But while the journalist-source matchmaker HARO competes with PR Newswire's fee-for-service ProfNet (which charges potential sources $600 to $4,500 for access to journalists' requests, according to the Industry Standard), I'm not aware of any parallel rivalry in Canada.'s closest competitor is likely, the online version of the desktop directory often found on journalists' shelves -- where the tome tends to stay.

I know of no professional journalist who uses Sources as anything but a last resort, in part because its criterion for listing would-be "experts" is apparently the ability to write a cheque. That's not to say legitimate authorities on a range of subjects are nonexistent or even plentiful in the Sources database but whenever I've thumbed through its pages in recent years, I've been struck by how many self-styled pundits I've found whose main expertise is ensuring they get pixels, airtime or ink.

With a little work and a little luck, perhaps can help solve that weakness in the journalist-source relationship.

UPDATE 07/25/08: Mystery solved -- is legit. I received an e-mail today from an old PR contact, Brendan Dermody -- the "Brendan" of's trio -- about the site's launch. Brendan wrote that he and his cohort were inspired by HARO and the U.K.'s Getting Ink to launch the Canadian source-pulling service (vs. the traditional model of PR push to journalists). You can also connect on Twitter by following @JSources. Good luck, Brendan!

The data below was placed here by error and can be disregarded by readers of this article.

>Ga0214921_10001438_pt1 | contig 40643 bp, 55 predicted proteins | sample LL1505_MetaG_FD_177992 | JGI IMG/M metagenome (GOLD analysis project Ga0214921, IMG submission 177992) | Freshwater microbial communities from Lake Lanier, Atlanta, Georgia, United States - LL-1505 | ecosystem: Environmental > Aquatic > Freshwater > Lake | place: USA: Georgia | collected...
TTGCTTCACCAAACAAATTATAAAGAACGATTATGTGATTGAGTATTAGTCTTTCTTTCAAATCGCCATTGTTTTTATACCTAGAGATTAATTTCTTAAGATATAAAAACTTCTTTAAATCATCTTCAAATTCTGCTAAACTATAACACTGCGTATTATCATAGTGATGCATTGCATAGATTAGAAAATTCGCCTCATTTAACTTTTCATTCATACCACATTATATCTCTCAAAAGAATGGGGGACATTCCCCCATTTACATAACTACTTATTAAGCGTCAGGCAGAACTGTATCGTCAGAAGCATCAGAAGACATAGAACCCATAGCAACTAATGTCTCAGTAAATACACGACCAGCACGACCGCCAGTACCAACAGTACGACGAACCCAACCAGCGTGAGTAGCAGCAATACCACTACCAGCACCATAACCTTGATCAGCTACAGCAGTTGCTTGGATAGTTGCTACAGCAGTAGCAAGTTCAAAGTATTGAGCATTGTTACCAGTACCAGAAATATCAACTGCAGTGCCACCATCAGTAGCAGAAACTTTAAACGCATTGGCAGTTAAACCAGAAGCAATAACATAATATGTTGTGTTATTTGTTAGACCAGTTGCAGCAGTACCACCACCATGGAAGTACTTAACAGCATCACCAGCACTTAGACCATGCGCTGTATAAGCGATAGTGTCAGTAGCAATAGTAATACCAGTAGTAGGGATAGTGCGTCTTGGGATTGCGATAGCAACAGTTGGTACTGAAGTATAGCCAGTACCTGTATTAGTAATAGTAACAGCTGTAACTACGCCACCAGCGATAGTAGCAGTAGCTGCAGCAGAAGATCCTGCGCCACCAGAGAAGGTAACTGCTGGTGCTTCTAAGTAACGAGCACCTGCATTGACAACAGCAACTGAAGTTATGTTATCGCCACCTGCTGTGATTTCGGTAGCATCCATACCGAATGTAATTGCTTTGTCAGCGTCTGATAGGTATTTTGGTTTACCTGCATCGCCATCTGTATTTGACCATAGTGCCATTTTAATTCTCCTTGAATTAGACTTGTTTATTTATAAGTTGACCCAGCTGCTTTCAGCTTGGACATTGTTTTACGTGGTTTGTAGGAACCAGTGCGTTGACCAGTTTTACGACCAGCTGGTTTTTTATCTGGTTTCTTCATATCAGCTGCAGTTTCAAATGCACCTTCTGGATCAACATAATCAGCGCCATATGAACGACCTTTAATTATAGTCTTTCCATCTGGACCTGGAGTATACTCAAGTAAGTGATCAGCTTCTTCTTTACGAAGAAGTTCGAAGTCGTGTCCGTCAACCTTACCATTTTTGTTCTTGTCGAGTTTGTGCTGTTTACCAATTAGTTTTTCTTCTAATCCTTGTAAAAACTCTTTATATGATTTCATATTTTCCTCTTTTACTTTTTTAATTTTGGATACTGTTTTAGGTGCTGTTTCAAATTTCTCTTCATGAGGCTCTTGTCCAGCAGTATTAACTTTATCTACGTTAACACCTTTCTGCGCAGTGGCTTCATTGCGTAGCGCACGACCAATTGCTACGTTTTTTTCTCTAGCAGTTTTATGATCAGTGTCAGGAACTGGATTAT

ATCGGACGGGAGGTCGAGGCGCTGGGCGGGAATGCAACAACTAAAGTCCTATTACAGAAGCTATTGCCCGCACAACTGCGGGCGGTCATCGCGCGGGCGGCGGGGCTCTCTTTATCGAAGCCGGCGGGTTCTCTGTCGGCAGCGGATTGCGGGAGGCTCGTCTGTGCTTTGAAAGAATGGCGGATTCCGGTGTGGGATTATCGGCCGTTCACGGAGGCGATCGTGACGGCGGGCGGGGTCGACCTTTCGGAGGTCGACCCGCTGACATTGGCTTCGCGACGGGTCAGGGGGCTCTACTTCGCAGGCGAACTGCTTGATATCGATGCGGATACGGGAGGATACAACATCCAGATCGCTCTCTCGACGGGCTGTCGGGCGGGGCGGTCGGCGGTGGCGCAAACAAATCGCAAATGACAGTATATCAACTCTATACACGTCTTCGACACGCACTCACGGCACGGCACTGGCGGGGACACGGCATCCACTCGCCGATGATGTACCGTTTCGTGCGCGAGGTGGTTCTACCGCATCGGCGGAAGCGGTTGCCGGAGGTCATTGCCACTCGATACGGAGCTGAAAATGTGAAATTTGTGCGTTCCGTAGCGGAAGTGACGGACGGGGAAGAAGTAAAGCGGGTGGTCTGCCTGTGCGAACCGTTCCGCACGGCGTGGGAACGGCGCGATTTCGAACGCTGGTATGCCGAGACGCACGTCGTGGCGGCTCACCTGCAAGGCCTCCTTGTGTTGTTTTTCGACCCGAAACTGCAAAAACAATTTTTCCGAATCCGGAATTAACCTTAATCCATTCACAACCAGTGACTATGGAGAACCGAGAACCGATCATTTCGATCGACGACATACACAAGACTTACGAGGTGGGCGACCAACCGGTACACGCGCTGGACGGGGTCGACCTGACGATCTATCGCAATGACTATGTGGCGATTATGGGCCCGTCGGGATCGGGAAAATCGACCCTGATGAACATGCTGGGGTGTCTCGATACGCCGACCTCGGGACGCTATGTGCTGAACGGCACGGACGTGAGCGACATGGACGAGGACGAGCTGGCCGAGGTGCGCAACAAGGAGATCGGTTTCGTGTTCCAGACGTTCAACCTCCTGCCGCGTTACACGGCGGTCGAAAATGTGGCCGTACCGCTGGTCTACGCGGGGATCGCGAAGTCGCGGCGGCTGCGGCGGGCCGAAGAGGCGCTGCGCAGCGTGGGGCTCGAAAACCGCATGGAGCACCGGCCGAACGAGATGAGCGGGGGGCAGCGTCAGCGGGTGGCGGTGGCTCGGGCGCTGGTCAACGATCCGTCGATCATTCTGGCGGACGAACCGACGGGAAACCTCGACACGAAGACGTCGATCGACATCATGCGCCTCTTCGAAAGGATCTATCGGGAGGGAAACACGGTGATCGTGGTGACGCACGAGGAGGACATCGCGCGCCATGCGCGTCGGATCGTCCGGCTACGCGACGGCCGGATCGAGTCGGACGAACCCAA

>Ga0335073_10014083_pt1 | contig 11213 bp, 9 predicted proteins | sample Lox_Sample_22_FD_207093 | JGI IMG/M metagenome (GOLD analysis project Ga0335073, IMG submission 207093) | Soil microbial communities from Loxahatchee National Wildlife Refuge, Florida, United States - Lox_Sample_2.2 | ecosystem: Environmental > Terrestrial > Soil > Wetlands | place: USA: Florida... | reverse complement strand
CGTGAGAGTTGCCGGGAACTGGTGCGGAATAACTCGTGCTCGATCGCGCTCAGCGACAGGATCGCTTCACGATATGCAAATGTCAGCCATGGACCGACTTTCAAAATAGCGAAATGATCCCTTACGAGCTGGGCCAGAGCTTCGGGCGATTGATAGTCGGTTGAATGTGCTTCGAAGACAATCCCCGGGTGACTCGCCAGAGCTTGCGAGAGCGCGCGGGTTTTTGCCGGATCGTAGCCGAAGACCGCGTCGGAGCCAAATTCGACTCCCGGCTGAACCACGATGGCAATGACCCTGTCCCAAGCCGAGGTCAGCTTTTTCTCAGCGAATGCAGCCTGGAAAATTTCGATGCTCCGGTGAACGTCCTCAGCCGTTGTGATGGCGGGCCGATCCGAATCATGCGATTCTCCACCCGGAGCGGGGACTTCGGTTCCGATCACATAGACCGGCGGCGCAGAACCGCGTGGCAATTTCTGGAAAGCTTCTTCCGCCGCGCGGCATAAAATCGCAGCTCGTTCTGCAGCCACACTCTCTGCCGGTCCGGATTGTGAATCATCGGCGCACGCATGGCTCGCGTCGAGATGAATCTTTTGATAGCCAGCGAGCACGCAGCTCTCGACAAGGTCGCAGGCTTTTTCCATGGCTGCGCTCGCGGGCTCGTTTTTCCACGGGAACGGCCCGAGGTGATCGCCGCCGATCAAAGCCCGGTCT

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Thursday, June 14, 2007

Saleem Khan has left the building

I've left CBC News Online. I'll have more news on my next project soon.

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Saturday, March 31, 2007

JibJab tackles news

The team of satirists over at are taking a shot news media in a piece named What We Call The News, expressing with music and pictures -- and a lot more humour -- the dismay many journalists feel about the state of their trade.

What We Call the News | Send To Friends | JibJab

Saturday, January 13, 2007

Hello to 'craplets' readers

Hello to everyone who found this blog as a result of your interest in the 'craplets' story that I broke.

I'm on vacation after a gruelling week running around covering the Consumer Electronics Show (CES) for CBC News Online, TV and radio -- while suffering from a terrible cold, severe sleep deprivation, a lack of meals and a foot injury.

It's interesting to see such a strong reaction to the story from all quarters. I've been covering technology for more than a decade and have done double duty a news editor and writer for much of that time but few stories -- including weightier ones -- have touched a nerve the way this one has.

For those of you who may be wondering why my blog isn't updated more frequently the answer is simple. As a technology reporter who is "always on" I value what little time that I can get offline.